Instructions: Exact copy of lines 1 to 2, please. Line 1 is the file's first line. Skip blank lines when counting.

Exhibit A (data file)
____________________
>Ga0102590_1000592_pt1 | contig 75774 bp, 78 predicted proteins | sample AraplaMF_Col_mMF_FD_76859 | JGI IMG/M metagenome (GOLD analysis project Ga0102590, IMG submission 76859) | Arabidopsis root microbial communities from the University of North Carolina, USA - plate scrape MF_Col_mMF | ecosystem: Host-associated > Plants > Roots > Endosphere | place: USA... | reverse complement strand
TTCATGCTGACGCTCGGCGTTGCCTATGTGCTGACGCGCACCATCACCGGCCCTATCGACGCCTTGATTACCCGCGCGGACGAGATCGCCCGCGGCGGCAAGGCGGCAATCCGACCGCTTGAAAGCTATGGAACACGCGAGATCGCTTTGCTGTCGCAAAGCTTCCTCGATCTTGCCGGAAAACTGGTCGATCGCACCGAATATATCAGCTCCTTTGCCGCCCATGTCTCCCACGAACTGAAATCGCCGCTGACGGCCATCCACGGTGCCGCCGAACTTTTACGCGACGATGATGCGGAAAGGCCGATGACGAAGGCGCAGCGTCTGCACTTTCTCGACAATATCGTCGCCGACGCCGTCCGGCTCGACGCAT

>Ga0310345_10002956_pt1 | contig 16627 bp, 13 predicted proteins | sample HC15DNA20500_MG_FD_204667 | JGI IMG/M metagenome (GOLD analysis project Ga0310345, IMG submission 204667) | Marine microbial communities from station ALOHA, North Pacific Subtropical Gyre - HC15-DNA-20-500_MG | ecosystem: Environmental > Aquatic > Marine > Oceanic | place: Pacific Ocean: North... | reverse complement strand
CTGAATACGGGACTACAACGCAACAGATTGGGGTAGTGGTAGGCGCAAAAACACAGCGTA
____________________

>Ga0102590_1000592_pt1 | contig 75774 bp, 78 predicted proteins | sample AraplaMF_Col_mMF_FD_76859 | JGI IMG/M metagenome (GOLD analysis project Ga0102590, IMG submission 76859) | Arabidopsis root microbial communities from the University of North Carolina, USA - plate scrape MF_Col_mMF | ecosystem: Host-associated > Plants > Roots > Endosphere | place: USA... | reverse complement strand
TTCATGCTGACGCTCGGCGTTGCCTATGTGCTGACGCGCACCATCACCGGCCCTATCGACGCCTTGATTACCCGCGCGGACGAGATCGCCCGCGGCGGCAAGGCGGCAATCCGACCGCTTGAAAGCTATGGAACACGCGAGATCGCTTTGCTGTCGCAAAGCTTCCTCGATCTTGCCGGAAAACTGGTCGATCGCACCGAATATATCAGCTCCTTTGCCGCCCATGTCTCCCACGAACTGAAATCGCCGCTGACGGCCATCCACGGTGCCGCCGAACTTTTACGCGACGATGATGCGGAAAGGCCGATGACGAAGGCGCAGCGTCTGCACTTTCTCGACAATATCGTCGCCGACGCCGTCCGGCTCGACGCAT